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A Troubled Democracy (Indonesia)

A Troubled Democracy (Indonesia)

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Published by Andika Putraditama
Op-Ed published in The Jakarta Post
Op-Ed published in The Jakarta Post

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Published by: Andika Putraditama on Dec 20, 2011
Copyright:Attribution Non-commercial

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05/26/2014

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The Troubled Democracy
By: Andika Putraditama
 Three days ago there was something interesting on myFacebook news feed. I got a message from the
Facebook SiteGovernance
that asked me to join the group and cast my voteon the
Facebook Principles
and
Facebook Statement of Rightsand Responsibility 
documents.Apparently, the founder of this phenomenal social networkingsite thinks that the population of the
‘Facebook Nation’ 
hasgrown so big that it needs a more ‘open and transparent’governance.With the population of more than 200 million
netizen
worldwide,Facebook might become the fifth largest country in the world— just ahead Brazil. He believes that a community as large asFacebook now needs a voice in governance. To take a step closer to the Democratic State of Facebook (asI’m calling it now), Zuckerberg proposed a more democraticapproach to govern Facebook. He proposed two documents thatI mentioned earlier and let the
netizens
gave comments,recommendation and proposals to the original documents. Hethen made a new draft of the two documents and let us votes onthese soon-to-be ‘Facebook Constitution’.I really wished our democracy can be that simple and effective.But here’s a switch: we spend more and more money on thesystem, but we got nothing except violence, stagnancy andthose eye-poking posters of the candidates all over our streets. Ithink it is fair to say that those are the accurate snapshots of ourdemocracy practices today.Challenged by the present condition of our democracy, we mightwant to ask whether the current architecture of our democracy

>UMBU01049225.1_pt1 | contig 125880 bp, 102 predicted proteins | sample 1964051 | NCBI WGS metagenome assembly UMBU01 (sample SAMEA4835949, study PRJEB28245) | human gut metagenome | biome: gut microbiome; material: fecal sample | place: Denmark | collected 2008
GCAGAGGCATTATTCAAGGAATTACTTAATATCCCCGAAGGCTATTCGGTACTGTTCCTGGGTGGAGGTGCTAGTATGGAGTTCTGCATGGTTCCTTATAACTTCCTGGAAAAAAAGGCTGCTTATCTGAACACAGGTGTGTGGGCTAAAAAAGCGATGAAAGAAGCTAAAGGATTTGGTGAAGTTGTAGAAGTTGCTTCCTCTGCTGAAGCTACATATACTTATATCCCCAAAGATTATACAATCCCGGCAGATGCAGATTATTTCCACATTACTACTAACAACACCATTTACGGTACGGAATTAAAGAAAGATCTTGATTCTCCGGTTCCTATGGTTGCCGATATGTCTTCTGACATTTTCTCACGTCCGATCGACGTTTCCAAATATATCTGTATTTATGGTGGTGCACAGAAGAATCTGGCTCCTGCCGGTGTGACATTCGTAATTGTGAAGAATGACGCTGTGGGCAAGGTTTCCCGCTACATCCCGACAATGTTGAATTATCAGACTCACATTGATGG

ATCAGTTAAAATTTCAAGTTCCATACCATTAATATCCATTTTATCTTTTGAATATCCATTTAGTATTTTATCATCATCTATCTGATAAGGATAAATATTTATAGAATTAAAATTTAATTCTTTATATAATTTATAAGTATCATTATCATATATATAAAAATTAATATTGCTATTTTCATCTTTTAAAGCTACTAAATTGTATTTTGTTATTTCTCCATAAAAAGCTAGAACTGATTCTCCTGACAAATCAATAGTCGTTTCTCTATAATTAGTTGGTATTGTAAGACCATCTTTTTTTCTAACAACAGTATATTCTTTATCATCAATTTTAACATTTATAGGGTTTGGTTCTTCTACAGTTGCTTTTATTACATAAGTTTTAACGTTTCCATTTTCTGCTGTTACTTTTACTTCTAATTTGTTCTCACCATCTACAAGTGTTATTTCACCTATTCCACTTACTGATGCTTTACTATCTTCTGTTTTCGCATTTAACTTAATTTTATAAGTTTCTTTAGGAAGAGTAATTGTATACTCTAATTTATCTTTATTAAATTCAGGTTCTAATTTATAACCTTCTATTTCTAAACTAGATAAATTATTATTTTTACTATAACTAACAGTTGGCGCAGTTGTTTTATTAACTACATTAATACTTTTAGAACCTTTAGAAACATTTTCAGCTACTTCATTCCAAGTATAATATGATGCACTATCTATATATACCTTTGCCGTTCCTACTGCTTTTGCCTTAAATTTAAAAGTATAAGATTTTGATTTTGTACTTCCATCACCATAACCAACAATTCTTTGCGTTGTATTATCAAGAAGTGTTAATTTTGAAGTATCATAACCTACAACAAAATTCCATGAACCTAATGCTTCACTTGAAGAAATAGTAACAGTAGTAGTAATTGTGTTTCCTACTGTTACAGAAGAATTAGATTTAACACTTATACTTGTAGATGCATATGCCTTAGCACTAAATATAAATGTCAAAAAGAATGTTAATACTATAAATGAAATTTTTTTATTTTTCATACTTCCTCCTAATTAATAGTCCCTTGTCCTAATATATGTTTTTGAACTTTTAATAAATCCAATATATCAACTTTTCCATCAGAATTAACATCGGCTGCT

is just hideous or is it something real that we can put our hopeon.Our current system of direct election seems to reduce thedominance of the
 power elite.
Today, everyone can join the hypeand be the candidates. Consequently, now we have legislativeelection candidates from literally any background—from aparking man to a media mogul. Even a criminal with writtenrecord of smuggling weeds joined the competition. If that doescount, then ‘various backgrounds’ will have a whole newmeaning for our democracy. Those might be a good example to show how the principle of universal coverage of democracy practiced in Indonesia, but thedownside of having too many doors open in our system is thatwe can no longer have a credible quality control to filters ourlegislative candidates.Many, if not
most 
, of the legislative candidates areinexperienced, lack of basic knowledge of legislature activities,or simply uneducated. Today, we have quite a number of candidates that comes from non-political background, includingthose who are still very young in age and many more areentertainers and comedians with no experience in politics.Sure they are full of ideals and fresh ideas, but real politic needsmore than just ideals and ideas. Our democracy should not bethis big and expensive joke like we saw in the last four months.What await them for the next four years is a noble yet delicateworks. It requires no less than adequate legal drafting ability, anunderstanding on how our political system works andcomprehensive understanding of issues that wait to be resolved.Will they be able to perform well within the next 4 years? I doubtit.

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